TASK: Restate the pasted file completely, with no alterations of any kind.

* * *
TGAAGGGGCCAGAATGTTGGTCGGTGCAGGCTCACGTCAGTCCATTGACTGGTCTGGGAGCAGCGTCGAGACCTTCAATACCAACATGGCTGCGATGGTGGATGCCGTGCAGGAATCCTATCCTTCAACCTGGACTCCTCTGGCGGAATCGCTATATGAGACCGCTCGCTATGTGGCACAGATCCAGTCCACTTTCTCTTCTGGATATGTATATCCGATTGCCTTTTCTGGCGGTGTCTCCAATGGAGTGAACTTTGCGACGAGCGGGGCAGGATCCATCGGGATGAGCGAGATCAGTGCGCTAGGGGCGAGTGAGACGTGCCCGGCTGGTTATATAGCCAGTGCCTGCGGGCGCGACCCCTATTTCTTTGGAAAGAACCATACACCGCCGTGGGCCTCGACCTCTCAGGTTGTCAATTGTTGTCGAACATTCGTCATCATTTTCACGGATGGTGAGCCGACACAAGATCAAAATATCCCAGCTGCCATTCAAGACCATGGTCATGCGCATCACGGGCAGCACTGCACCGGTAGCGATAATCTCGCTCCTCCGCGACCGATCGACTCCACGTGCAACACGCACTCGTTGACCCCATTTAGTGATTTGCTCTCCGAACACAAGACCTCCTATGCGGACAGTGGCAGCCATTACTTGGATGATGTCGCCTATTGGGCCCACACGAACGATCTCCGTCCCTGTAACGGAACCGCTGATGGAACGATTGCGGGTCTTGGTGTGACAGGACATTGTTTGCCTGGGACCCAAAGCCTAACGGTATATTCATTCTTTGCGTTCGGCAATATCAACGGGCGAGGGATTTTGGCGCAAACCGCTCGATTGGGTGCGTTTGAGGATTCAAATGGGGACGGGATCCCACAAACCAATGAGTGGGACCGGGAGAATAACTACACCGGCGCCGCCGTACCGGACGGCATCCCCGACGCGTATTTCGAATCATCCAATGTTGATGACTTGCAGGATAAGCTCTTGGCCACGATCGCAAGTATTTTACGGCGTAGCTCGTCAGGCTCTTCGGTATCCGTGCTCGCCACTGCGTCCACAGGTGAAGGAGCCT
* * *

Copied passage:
TGAAGGGGCCAGAATGTTGGTCGGTGCAGGCTCACGTCAGTCCATTGACTGGTCTGGGAGCAGCGTCGAGACCTTCAATACCAACATGGCTGCGATGGTGGATGCCGTGCAGGAATCCTATCCTTCAACCTGGACTCCTCTGGCGGAATCGCTATATGAGACCGCTCGCTATGTGGCACAGATCCAGTCCACTTTCTCTTCTGGATATGTATATCCGATTGCCTTTTCTGGCGGTGTCTCCAATGGAGTGAACTTTGCGACGAGCGGGGCAGGATCCATCGGGATGAGCGAGATCAGTGCGCTAGGGGCGAGTGAGACGTGCCCGGCTGGTTATATAGCCAGTGCCTGCGGGCGCGACCCCTATTTCTTTGGAAAGAACCATACACCGCCGTGGGCCTCGACCTCTCAGGTTGTCAATTGTTGTCGAACATTCGTCATCATTTTCACGGATGGTGAGCCGACACAAGATCAAAATATCCCAGCTGCCATTCAAGACCATGGTCATGCGCATCACGGGCAGCACTGCACCGGTAGCGATAATCTCGCTCCTCCGCGACCGATCGACTCCACGTGCAACACGCACTCGTTGACCCCATTTAGTGATTTGCTCTCCGAACACAAGACCTCCTATGCGGACAGTGGCAGCCATTACTTGGATGATGTCGCCTATTGGGCCCACACGAACGATCTCCGTCCCTGTAACGGAACCGCTGATGGAACGATTGCGGGTCTTGGTGTGACAGGACATTGTTTGCCTGGGACCCAAAGCCTAACGGTATATTCATTCTTTGCGTTCGGCAATATCAACGGGCGAGGGATTTTGGCGCAAACCGCTCGATTGGGTGCGTTTGAGGATTCAAATGGGGACGGGATCCCACAAACCAATGAGTGGGACCGGGAGAATAACTACACCGGCGCCGCCGTACCGGACGGCATCCCCGACGCGTATTTCGAATCATCCAATGTTGATGACTTGCAGGATAAGCTCTTGGCCACGATCGCAAGTATTTTACGGCGTAGCTCGTCAGGCTCTTCGGTATCCGTGCTCGCCACTGCGTCCACAGGTGAAGGAGCCT